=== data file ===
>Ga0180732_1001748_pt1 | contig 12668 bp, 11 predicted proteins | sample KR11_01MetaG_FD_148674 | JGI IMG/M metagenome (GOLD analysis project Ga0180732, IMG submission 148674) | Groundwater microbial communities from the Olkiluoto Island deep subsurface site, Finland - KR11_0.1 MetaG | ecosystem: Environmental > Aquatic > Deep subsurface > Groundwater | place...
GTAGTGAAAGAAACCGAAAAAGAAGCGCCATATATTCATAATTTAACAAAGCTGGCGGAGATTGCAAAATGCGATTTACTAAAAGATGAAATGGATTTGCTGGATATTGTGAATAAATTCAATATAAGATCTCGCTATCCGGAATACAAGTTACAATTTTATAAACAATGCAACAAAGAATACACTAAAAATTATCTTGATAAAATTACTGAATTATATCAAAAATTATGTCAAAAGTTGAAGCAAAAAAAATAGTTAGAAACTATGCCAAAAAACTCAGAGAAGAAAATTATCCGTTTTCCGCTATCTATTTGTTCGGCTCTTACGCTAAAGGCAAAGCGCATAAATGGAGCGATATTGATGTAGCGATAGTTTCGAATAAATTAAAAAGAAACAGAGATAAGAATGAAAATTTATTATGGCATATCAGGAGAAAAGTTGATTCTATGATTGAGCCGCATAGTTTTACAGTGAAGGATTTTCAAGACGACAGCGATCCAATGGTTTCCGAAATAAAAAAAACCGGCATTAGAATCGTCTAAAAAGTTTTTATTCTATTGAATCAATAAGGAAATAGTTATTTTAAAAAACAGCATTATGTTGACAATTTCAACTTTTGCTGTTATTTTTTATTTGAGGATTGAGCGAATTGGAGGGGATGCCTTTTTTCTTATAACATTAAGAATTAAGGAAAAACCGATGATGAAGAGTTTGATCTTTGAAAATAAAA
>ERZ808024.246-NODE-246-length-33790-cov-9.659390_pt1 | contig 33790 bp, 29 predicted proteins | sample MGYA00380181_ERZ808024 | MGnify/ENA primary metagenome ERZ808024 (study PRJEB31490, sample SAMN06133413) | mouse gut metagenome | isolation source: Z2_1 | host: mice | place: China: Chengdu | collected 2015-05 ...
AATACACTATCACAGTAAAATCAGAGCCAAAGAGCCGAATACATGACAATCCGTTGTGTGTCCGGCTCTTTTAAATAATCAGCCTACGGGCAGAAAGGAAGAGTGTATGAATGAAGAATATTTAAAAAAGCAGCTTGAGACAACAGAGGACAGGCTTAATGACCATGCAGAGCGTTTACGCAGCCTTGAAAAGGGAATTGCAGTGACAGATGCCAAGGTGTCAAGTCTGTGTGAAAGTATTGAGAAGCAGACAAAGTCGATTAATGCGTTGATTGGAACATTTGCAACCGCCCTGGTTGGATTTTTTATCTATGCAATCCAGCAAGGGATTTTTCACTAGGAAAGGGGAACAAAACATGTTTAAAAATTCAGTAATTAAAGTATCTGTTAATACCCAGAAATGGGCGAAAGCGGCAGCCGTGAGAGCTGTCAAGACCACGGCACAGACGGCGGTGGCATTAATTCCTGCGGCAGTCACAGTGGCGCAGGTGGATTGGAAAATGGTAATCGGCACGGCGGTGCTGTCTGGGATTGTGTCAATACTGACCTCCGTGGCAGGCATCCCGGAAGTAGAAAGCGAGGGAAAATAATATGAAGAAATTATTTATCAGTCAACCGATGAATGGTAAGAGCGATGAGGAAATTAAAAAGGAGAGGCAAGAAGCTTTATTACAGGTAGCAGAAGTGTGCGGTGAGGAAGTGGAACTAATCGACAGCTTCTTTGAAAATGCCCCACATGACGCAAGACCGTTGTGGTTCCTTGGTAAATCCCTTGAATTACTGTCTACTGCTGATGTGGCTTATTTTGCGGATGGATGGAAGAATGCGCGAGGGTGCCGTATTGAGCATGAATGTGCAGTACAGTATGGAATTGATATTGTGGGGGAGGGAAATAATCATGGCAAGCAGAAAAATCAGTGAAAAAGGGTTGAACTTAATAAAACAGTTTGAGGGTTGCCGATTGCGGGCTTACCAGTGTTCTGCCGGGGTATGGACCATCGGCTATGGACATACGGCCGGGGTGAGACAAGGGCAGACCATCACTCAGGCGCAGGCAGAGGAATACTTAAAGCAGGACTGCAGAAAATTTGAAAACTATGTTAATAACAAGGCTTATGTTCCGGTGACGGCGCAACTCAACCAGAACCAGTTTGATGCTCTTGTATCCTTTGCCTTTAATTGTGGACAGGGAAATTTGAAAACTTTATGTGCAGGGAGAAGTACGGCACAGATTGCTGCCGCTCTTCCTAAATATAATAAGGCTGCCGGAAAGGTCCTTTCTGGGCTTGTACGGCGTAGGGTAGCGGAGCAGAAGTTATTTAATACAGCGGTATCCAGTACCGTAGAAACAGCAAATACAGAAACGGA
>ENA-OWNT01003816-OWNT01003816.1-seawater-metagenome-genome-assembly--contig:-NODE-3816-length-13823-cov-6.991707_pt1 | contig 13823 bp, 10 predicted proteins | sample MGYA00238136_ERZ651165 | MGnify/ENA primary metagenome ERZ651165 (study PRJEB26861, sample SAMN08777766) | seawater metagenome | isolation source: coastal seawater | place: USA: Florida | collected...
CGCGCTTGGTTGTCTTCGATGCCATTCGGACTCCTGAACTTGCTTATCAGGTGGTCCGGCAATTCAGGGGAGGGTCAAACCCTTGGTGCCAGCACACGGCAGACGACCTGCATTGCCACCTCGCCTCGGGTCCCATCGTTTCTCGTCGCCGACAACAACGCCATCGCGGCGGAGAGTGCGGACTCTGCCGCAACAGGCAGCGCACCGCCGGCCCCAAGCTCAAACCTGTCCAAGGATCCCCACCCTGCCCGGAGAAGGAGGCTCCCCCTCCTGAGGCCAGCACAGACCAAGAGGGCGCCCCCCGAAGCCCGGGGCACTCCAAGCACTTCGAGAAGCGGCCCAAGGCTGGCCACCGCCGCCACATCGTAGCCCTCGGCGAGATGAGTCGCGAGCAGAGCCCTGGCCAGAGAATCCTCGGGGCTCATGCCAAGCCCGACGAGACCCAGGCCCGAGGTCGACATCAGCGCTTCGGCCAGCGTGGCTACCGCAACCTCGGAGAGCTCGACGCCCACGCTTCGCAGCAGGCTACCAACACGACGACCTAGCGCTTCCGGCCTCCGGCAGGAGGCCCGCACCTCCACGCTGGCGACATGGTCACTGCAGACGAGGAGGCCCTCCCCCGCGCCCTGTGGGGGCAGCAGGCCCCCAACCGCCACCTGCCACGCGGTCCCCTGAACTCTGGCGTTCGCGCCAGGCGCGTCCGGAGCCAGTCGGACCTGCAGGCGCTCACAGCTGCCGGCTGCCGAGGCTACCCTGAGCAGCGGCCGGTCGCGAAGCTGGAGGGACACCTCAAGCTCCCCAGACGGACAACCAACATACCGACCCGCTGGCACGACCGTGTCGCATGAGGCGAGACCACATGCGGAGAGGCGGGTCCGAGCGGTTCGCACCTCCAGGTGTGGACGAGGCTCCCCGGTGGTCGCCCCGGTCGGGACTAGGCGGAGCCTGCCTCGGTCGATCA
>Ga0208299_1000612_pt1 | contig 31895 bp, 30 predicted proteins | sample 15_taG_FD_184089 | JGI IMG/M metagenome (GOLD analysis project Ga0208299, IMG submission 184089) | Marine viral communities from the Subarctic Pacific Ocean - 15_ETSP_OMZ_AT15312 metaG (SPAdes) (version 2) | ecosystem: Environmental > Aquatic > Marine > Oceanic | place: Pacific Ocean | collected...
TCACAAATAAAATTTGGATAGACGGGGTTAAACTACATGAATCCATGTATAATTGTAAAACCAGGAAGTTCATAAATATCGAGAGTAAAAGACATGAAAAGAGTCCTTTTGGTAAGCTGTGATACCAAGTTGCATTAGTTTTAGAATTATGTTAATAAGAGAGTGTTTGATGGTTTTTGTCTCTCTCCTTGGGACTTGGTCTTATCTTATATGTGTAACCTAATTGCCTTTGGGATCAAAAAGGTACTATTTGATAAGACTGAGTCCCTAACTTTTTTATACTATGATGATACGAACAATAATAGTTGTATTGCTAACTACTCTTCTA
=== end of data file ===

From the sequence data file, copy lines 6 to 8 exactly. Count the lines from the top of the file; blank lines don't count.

CGCGCTTGGTTGTCTTCGATGCCATTCGGACTCCTGAACTTGCTTATCAGGTGGTCCGGCAATTCAGGGGAGGGTCAAACCCTTGGTGCCAGCACACGGCAGACGACCTGCATTGCCACCTCGCCTCGGGTCCCATCGTTTCTCGTCGCCGACAACAACGCCATCGCGGCGGAGAGTGCGGACTCTGCCGCAACAGGCAGCGCACCGCCGGCCCCAAGCTCAAACCTGTCCAAGGATCCCCACCCTGCCCGGAGAAGGAGGCTCCCCCTCCTGAGGCCAGCACAGACCAAGAGGGCGCCCCCCGAAGCCCGGGGCACTCCAAGCACTTCGAGAAGCGGCCCAAGGCTGGCCACCGCCGCCACATCGTAGCCCTCGGCGAGATGAGTCGCGAGCAGAGCCCTGGCCAGAGAATCCTCGGGGCTCATGCCAAGCCCGACGAGACCCAGGCCCGAGGTCGACATCAGCGCTTCGGCCAGCGTGGCTACCGCAACCTCGGAGAGCTCGACGCCCACGCTTCGCAGCAGGCTACCAACACGACGACCTAGCGCTTCCGGCCTCCGGCAGGAGGCCCGCACCTCCACGCTGGCGACATGGTCACTGCAGACGAGGAGGCCCTCCCCCGCGCCCTGTGGGGGCAGCAGGCCCCCAACCGCCACCTGCCACGCGGTCCCCTGAACTCTGGCGTTCGCGCCAGGCGCGTCCGGAGCCAGTCGGACCTGCAGGCGCTCACAGCTGCCGGCTGCCGAGGCTACCCTGAGCAGCGGCCGGTCGCGAAGCTGGAGGGACACCTCAAGCTCCCCAGACGGACAACCAACATACCGACCCGCTGGCACGACCGTGTCGCATGAGGCGAGACCACATGCGGAGAGGCGGGTCCGAGCGGTTCGCACCTCCAGGTGTGGACGAGGCTCCCCGGTGGTCGCCCCGGTCGGGACTAGGCGGAGCCTGCCTCGGTCGATCA
>Ga0208299_1000612_pt1 | contig 31895 bp, 30 predicted proteins | sample 15_taG_FD_184089 | JGI IMG/M metagenome (GOLD analysis project Ga0208299, IMG submission 184089) | Marine viral communities from the Subarctic Pacific Ocean - 15_ETSP_OMZ_AT15312 metaG (SPAdes) (version 2) | ecosystem: Environmental > Aquatic > Marine > Oceanic | place: Pacific Ocean | collected...
TCACAAATAAAATTTGGATAGACGGGGTTAAACTACATGAATCCATGTATAATTGTAAAACCAGGAAGTTCATAAATATCGAGAGTAAAAGACATGAAAAGAGTCCTTTTGGTAAGCTGTGATACCAAGTTGCATTAGTTTTAGAATTATGTTAATAAGAGAGTGTTTGATGGTTTTTGTCTCTCTCCTTGGGACTTGGTCTTATCTTATATGTGTAACCTAATTGCCTTTGGGATCAAAAAGGTACTATTTGATAAGACTGAGTCCCTAACTTTTTTATACTATGATGATACGAACAATAATAGTTGTATTGCTAACTACTCTTCTA